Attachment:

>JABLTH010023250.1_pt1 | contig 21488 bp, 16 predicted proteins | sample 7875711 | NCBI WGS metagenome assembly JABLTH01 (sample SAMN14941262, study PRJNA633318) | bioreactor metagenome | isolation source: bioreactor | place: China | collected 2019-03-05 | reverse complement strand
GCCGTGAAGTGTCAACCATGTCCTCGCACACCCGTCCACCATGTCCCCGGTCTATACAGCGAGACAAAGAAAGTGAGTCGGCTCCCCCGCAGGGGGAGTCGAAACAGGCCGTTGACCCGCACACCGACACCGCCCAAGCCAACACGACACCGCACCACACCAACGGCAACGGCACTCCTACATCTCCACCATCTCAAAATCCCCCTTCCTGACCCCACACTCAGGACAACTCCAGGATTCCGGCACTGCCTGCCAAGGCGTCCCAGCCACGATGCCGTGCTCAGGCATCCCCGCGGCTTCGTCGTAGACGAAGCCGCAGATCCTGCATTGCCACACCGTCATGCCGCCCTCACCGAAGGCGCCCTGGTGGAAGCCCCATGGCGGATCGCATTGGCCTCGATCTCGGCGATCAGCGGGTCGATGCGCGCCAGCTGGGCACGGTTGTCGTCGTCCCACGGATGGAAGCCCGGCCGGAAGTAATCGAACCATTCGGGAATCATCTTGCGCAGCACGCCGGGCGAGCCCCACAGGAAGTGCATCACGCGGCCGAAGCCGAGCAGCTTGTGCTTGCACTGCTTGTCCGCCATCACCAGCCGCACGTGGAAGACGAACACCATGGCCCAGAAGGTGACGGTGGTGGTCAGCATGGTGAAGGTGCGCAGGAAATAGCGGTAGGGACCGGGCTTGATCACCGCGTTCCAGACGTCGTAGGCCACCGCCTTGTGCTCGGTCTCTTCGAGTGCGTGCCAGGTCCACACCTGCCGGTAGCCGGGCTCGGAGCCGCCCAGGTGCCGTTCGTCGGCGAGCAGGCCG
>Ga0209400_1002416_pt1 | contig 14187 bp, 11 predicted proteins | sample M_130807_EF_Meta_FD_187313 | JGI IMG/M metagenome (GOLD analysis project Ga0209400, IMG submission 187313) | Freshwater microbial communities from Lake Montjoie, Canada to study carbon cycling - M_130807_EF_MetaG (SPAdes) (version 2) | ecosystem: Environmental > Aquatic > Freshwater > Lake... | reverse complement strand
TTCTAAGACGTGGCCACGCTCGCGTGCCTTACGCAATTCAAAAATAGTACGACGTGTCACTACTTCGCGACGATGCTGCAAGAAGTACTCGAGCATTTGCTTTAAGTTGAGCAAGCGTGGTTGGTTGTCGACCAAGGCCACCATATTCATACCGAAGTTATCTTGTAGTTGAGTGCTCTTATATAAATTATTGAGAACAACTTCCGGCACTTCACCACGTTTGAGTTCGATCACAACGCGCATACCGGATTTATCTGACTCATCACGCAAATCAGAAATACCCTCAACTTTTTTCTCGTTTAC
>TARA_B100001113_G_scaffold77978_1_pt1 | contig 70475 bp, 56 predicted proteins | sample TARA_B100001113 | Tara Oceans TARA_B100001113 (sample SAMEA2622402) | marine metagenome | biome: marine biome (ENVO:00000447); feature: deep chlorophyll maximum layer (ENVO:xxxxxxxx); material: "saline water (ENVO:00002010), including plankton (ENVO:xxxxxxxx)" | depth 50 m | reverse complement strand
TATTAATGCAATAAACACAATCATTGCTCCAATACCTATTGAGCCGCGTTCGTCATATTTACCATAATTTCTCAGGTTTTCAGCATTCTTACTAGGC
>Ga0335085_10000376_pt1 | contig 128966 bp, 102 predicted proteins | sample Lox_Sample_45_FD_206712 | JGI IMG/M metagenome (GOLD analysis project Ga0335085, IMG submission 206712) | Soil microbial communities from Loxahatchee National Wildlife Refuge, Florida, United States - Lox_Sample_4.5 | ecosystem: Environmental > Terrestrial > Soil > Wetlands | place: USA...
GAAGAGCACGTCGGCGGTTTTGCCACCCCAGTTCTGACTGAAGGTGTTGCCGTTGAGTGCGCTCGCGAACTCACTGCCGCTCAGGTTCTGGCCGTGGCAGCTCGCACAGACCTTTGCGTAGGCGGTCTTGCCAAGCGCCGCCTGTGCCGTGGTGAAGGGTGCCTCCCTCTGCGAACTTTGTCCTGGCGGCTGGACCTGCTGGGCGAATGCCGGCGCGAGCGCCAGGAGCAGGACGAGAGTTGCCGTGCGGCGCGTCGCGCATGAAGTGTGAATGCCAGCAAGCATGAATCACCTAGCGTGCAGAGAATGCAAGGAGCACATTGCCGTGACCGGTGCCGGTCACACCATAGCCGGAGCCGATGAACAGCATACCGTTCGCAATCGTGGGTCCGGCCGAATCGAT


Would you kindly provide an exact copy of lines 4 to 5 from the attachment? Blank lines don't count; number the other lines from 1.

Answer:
TTCTAAGACGTGGCCACGCTCGCGTGCCTTACGCAATTCAAAAATAGTACGACGTGTCACTACTTCGCGACGATGCTGCAAGAAGTACTCGAGCATTTGCTTTAAGTTGAGCAAGCGTGGTTGGTTGTCGACCAAGGCCACCATATTCATACCGAAGTTATCTTGTAGTTGAGTGCTCTTATATAAATTATTGAGAACAACTTCCGGCACTTCACCACGTTTGAGTTCGATCACAACGCGCATACCGGATTTATCTGACTCATCACGCAAATCAGAAATACCCTCAACTTTTTTCTCGTTTAC
>TARA_B100001113_G_scaffold77978_1_pt1 | contig 70475 bp, 56 predicted proteins | sample TARA_B100001113 | Tara Oceans TARA_B100001113 (sample SAMEA2622402) | marine metagenome | biome: marine biome (ENVO:00000447); feature: deep chlorophyll maximum layer (ENVO:xxxxxxxx); material: "saline water (ENVO:00002010), including plankton (ENVO:xxxxxxxx)" | depth 50 m | reverse complement strand